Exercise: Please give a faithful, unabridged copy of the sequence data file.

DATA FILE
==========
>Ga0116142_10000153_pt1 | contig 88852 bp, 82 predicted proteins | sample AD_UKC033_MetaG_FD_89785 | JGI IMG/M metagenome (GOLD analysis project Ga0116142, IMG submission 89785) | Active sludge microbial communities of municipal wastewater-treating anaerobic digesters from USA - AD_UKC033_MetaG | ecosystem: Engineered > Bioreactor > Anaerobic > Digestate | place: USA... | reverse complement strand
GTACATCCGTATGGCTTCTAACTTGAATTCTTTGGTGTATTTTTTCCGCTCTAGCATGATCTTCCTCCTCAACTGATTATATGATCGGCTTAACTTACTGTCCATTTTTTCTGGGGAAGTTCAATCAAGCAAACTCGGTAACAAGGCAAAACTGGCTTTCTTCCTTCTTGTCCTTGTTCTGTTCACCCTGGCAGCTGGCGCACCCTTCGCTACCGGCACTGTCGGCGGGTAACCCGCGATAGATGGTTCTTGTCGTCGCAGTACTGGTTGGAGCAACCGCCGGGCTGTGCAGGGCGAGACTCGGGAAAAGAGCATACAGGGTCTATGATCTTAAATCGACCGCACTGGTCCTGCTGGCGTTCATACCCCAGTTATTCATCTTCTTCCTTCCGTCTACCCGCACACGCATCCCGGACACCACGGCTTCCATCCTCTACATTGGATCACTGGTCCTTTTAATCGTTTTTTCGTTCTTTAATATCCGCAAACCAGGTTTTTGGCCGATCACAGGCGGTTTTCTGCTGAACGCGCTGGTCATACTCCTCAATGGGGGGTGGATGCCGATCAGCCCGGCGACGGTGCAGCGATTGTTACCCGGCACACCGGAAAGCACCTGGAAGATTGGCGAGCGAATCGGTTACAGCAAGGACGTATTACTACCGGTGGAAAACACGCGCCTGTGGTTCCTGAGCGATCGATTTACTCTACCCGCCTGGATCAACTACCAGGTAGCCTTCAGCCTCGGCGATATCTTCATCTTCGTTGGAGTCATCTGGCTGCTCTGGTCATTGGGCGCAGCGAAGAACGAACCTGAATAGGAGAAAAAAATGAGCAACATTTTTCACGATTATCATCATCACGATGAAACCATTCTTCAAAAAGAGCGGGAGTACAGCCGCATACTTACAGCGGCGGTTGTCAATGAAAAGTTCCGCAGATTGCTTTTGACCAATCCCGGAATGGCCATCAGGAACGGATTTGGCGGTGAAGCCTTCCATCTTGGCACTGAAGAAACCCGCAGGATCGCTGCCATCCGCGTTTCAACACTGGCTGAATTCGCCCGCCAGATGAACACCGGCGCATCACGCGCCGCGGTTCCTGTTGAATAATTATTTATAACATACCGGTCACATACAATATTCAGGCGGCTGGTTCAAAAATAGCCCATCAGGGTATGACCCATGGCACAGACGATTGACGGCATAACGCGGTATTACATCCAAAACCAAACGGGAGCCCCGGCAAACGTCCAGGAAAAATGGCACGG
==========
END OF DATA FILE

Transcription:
>Ga0116142_10000153_pt1 | contig 88852 bp, 82 predicted proteins | sample AD_UKC033_MetaG_FD_89785 | JGI IMG/M metagenome (GOLD analysis project Ga0116142, IMG submission 89785) | Active sludge microbial communities of municipal wastewater-treating anaerobic digesters from USA - AD_UKC033_MetaG | ecosystem: Engineered > Bioreactor > Anaerobic > Digestate | place: USA... | reverse complement strand
GTACATCCGTATGGCTTCTAACTTGAATTCTTTGGTGTATTTTTTCCGCTCTAGCATGATCTTCCTCCTCAACTGATTATATGATCGGCTTAACTTACTGTCCATTTTTTCTGGGGAAGTTCAATCAAGCAAACTCGGTAACAAGGCAAAACTGGCTTTCTTCCTTCTTGTCCTTGTTCTGTTCACCCTGGCAGCTGGCGCACCCTTCGCTACCGGCACTGTCGGCGGGTAACCCGCGATAGATGGTTCTTGTCGTCGCAGTACTGGTTGGAGCAACCGCCGGGCTGTGCAGGGCGAGACTCGGGAAAAGAGCATACAGGGTCTATGATCTTAAATCGACCGCACTGGTCCTGCTGGCGTTCATACCCCAGTTATTCATCTTCTTCCTTCCGTCTACCCGCACACGCATCCCGGACACCACGGCTTCCATCCTCTACATTGGATCACTGGTCCTTTTAATCGTTTTTTCGTTCTTTAATATCCGCAAACCAGGTTTTTGGCCGATCACAGGCGGTTTTCTGCTGAACGCGCTGGTCATACTCCTCAATGGGGGGTGGATGCCGATCAGCCCGGCGACGGTGCAGCGATTGTTACCCGGCACACCGGAAAGCACCTGGAAGATTGGCGAGCGAATCGGTTACAGCAAGGACGTATTACTACCGGTGGAAAACACGCGCCTGTGGTTCCTGAGCGATCGATTTACTCTACCCGCCTGGATCAACTACCAGGTAGCCTTCAGCCTCGGCGATATCTTCATCTTCGTTGGAGTCATCTGGCTGCTCTGGTCATTGGGCGCAGCGAAGAACGAACCTGAATAGGAGAAAAAAATGAGCAACATTTTTCACGATTATCATCATCACGATGAAACCATTCTTCAAAAAGAGCGGGAGTACAGCCGCATACTTACAGCGGCGGTTGTCAATGAAAAGTTCCGCAGATTGCTTTTGACCAATCCCGGAATGGCCATCAGGAACGGATTTGGCGGTGAAGCCTTCCATCTTGGCACTGAAGAAACCCGCAGGATCGCTGCCATCCGCGTTTCAACACTGGCTGAATTCGCCCGCCAGATGAACACCGGCGCATCACGCGCCGCGGTTCCTGTTGAATAATTATTTATAACATACCGGTCACATACAATATTCAGGCGGCTGGTTCAAAAATAGCCCATCAGGGTATGACCCATGGCACAGACGATTGACGGCATAACGCGGTATTACATCCAAAACCAAACGGGAGCCCCGGCAAACGTCCAGGAAAAATGGCACGG